Another thing that often gets overlooked by those new to cosplay craft is that any type of woven fabric will pull and stretch in two different directions. This is important when connecting multiple pieces as you want to ensure that the grains are lined up. Also, if you want the fabric to be stiffer and not stretch as much, you have to treat it. You need to wet it, pin it the way you want it, and let it dry so that it will take that shape.

Finally, it’s important to remember that copyright laws do apply to clothing design. However, it only applies to the form, not the function.

Using lights in costumes
Photo by Eric Ward on Unsplash.


I already mentioned how cosplay makes use of the design process – design and redesign, iterate and iterate again. With each new iteration, costumers are tackling new problems, such as being able to eat. You need to consider the complexity of removing items such as headgear or hand coverings to make it easier to eat. And, if you like eating sitting down, consider how flexible your costume is. Another serious problem is the ability to use the restroom unaided. Something as simple as incorporating a corset can become problematic if it is attached in such a way that it must be unlaced from the back before the wearer can access the restroom (which I witnessed this year).

Also in line with the design process is the fact that alterations to costumes often happen after attending an event. Once the cosplayer is able to take into account observations made while actually wearing the costume at the convention, they have a better idea of what works for extended periods of time, and what just doesn’t.

cosplay with corset
Photo by Fredrick Tendong on Unsplash.


Fashion is a form of art, but creating a costume isn’t just arts and crafts. It’s more of a scientific experiment. Or, perhaps it’s science that is really an art and the scientific method a craft. I suppose the easiest connection to make is that of color. From mixing dyes and pigments to utilizing how a material reflects light, color can be understood both aesthetically and scientifically. The other aspect of costuming that I associate with art specifically is embroidery. Embroidery along with other visual accents, including how the fabric is cut to create certain effects, are what provide the overall jaw-dropping wow effect to a costume.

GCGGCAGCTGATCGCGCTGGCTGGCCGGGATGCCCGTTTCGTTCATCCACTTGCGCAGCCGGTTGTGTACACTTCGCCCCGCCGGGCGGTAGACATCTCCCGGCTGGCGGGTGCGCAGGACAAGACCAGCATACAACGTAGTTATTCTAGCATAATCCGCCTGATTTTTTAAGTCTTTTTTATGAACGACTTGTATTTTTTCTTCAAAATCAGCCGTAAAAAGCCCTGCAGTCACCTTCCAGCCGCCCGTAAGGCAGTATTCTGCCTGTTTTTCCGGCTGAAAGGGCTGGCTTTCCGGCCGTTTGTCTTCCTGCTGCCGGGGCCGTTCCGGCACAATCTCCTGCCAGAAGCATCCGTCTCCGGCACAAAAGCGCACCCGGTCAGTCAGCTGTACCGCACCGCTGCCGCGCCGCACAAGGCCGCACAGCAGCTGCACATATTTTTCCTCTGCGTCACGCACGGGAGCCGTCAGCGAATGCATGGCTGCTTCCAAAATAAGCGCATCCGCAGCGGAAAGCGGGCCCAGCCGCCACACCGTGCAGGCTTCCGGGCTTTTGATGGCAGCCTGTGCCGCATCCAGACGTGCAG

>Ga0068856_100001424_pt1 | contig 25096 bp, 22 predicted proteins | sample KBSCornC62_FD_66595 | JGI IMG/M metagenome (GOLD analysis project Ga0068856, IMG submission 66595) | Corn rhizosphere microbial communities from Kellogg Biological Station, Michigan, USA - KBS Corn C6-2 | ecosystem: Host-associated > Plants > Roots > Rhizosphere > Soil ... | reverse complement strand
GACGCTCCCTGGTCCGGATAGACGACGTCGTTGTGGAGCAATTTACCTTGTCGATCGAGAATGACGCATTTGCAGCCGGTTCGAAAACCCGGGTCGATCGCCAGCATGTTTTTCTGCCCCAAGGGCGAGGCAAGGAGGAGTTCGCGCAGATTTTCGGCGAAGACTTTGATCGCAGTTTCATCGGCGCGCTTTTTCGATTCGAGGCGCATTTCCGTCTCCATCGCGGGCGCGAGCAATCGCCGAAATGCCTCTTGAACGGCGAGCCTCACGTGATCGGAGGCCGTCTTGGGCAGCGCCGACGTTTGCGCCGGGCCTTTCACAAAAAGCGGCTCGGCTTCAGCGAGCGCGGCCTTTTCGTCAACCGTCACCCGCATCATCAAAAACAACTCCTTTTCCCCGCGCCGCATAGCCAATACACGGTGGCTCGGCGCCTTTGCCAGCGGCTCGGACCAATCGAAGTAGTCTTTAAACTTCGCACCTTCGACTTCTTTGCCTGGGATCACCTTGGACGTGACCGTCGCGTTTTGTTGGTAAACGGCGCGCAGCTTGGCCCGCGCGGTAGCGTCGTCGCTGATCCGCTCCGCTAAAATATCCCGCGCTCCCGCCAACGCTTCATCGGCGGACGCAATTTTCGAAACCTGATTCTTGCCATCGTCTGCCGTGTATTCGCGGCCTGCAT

embroidered costumes
Photo by Adam Muise on Unsplash


The mathematical aspect of costuming is probably pretty clear-cut. Creating patterns that can be pieced together, whether plane or spherical, and actually sewing them into a costume takes a basic understanding of geometry. And, it takes a bit more to conceptualize how the flat pieces of fabric need to be connected in order to fit around a curved shape (i.e. the wearer). And I thought I’d never need to know how to mentally put together a geometric net!

Basic measuring and calculating skills are a must as well. Costumers have to determine the sizes of individual pieces and their percentage in relation to the entire costume as well as figure out how much fabric will be needed. The more complex the costume, the more calculations needed. For example, when designing pleats, the fabric must be measured and divided into equal sections.

All in all, crafting your own cosplay is a complex ordeal. Whether you pursue this as a career or just a hobby, you are cultivating your use of science, technology, engineering, art, and mathematics in a fun and rewarding way.